High resolution magnetic encoder goes brushless

DN Staff

March 6, 2000

2 Min Read
High resolution magnetic encoder goes brushless

Chicago--Encoders are a great way to improve servo-system performance. Until now, however, achieving resolutions in the 500-cpr (counts per revolution) range for brushless motor applications required relatively expensive optical encoders. These devices use a light source, a lens or grating, and an optical sensor.

Engineers typically choose between coupling a housed encoder to the motor shaft or assembling modular components to cut costs and save space. Either choice requires costly assembly time, and results in a relatively fragile feedback device that is sensitive to harsh environments. That's why some engineers prefer magnetic encoders. Magnetic feedback offers immunity to external influences, does not depend on an unreliable light source that decays over time, and is much more rugged.

  • Medical instruments

  • Test and measurement equipment

  • Semiconductor manufacturing

The trade-off is that until now, commercially available magnetic encoders were only capable of resolutions in the 10 to 32 cpr range--not enough for even moderate servo-system performance. All that has changed since MicroMo engineers developed a proprietary reluctor-wheel design and a custom ASIC that provide a low-cost, compact-magnetic encoder that achieves up to 512 cpr. Called the IE series, MicroMo will unveil its new brushless versions at booth 1945 of the National Design Engineering Show.

Magnetic encoders use a wheel or reluctor with magnetic domains on its edge surface. As the wheel rotates with the motor shaft, Hall elements pick up the change in magnetic flux density.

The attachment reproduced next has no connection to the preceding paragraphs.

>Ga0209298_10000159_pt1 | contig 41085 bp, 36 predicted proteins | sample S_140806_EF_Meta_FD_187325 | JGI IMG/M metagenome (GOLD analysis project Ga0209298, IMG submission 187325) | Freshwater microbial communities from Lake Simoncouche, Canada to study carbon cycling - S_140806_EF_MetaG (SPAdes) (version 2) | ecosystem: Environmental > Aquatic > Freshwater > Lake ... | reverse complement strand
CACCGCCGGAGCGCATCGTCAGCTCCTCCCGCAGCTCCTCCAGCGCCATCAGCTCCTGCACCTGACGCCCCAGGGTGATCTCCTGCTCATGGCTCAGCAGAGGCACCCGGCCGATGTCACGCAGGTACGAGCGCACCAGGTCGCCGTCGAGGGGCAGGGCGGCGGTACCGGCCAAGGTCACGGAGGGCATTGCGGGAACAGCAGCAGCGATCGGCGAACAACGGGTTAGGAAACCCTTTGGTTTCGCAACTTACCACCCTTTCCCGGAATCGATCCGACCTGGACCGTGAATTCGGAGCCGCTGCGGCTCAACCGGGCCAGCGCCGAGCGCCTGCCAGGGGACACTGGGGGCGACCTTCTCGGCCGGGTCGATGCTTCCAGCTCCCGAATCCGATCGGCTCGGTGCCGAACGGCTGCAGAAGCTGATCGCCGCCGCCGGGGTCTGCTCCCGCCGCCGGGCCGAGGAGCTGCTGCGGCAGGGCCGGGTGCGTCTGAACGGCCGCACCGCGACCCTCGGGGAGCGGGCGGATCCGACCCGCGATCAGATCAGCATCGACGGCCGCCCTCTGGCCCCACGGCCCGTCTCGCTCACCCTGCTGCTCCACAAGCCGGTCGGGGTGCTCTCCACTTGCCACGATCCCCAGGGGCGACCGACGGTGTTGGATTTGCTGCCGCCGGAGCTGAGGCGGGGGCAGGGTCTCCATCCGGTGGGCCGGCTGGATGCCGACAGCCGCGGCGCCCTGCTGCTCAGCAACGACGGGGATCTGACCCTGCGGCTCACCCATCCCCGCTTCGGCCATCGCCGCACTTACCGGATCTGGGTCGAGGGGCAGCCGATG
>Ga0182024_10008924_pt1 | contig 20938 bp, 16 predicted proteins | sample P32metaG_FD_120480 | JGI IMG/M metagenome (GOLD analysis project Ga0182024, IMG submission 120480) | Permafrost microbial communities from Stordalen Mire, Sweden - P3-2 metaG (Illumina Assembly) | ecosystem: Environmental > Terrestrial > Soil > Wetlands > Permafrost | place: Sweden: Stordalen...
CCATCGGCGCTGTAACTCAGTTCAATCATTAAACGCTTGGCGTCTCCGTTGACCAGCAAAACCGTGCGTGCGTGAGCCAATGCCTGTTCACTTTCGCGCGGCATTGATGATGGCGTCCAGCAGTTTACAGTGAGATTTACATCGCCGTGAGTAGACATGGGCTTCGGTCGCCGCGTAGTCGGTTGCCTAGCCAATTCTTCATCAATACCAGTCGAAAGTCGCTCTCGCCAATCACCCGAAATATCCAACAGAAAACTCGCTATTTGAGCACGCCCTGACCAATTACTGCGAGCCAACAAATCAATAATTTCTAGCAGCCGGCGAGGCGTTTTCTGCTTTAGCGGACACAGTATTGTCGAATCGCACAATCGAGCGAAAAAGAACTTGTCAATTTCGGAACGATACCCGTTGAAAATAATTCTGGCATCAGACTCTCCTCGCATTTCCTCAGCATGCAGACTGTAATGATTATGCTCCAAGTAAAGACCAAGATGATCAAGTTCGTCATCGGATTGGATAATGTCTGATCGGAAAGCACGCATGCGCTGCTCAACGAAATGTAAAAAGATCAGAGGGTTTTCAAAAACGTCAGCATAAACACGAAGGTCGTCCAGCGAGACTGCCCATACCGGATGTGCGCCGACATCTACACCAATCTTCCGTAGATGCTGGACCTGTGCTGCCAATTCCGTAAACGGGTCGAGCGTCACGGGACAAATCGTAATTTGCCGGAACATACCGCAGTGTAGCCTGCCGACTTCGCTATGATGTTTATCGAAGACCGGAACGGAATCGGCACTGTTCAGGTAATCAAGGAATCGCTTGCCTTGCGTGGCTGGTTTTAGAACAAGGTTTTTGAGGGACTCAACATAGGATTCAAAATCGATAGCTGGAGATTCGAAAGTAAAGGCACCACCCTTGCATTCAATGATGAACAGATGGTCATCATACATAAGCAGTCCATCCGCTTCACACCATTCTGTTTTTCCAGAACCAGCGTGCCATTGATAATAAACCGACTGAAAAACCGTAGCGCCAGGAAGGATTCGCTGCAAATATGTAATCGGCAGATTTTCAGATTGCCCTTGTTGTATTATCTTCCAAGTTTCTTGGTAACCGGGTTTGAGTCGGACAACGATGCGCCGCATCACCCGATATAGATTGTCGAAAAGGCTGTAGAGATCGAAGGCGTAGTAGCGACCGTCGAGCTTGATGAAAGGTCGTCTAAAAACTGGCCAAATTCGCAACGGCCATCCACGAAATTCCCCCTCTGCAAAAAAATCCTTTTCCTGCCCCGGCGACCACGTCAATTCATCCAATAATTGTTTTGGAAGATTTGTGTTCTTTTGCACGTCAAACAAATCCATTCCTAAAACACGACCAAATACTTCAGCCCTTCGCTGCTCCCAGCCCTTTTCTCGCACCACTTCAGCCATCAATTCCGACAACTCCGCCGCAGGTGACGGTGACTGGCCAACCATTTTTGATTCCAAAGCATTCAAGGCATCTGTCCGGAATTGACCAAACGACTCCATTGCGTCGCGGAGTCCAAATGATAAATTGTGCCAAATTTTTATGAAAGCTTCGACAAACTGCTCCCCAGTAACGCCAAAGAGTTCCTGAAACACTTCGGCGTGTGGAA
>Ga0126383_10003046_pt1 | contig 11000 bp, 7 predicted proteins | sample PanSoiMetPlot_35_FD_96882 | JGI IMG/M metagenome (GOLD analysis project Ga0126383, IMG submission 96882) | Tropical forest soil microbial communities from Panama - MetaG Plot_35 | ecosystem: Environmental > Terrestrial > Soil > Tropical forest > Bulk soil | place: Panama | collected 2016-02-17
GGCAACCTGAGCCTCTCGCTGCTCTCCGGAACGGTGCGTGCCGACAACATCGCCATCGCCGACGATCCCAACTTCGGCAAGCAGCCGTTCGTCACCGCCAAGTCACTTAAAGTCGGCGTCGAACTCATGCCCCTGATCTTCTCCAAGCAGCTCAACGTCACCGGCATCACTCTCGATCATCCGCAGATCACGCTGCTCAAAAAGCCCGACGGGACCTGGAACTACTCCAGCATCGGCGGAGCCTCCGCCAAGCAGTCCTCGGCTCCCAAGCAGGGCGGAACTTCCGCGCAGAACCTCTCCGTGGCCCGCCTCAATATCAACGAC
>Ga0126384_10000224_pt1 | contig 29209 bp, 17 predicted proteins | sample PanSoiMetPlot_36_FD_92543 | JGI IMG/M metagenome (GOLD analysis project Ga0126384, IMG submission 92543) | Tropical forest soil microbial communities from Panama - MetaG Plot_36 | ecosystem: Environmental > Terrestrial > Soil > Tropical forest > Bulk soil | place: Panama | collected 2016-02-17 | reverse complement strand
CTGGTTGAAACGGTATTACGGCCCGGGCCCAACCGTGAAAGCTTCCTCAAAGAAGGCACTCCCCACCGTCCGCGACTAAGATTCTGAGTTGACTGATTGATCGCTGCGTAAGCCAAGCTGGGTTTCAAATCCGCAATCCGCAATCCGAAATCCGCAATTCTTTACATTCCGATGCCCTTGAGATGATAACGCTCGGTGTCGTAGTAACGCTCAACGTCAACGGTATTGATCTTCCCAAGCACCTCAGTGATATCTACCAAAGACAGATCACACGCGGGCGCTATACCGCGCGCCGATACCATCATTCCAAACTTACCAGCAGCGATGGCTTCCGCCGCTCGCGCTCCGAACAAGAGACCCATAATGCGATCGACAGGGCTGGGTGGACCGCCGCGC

The design challenges were two-fold, according to MicroMo's VP of Advanced Research and Planning Stephen O'Neil. "The first was understanding how magnetics work in encoder-based systems, and the second was the custom ASIC development.

"Overcoming the limited number of magnetic domains that can be packed on a wheel was key to the project's success," says O'Neil. "And a single custom ASIC offers engineers the choice of 16, 64, 128, 256, or 512 counts per revolution."

These dual-channel encoders with digital outputs are available as integral parts of the 15-, 22-, and 23-mm motor. No assembly, soldering, cable making, or termination additions are required. The signals are CMOS and TTL compatible.

The integrated plastic design has all miniaturized electronics on board, and adds a premium to the base-motor price of about $20 and up, depending on the model. This is typically below the unassembled unit cost of larger, less reliable encoders, according to O'Neil.

Additional details...Contact Steve O'Neil, MicroMo Electronics Inc., 14881 Evergreen Ave., Clearwater, FL 33762-3008; Tel: (800) 807-9166; Fax: (727) 573-5918; E-mail: [email protected].

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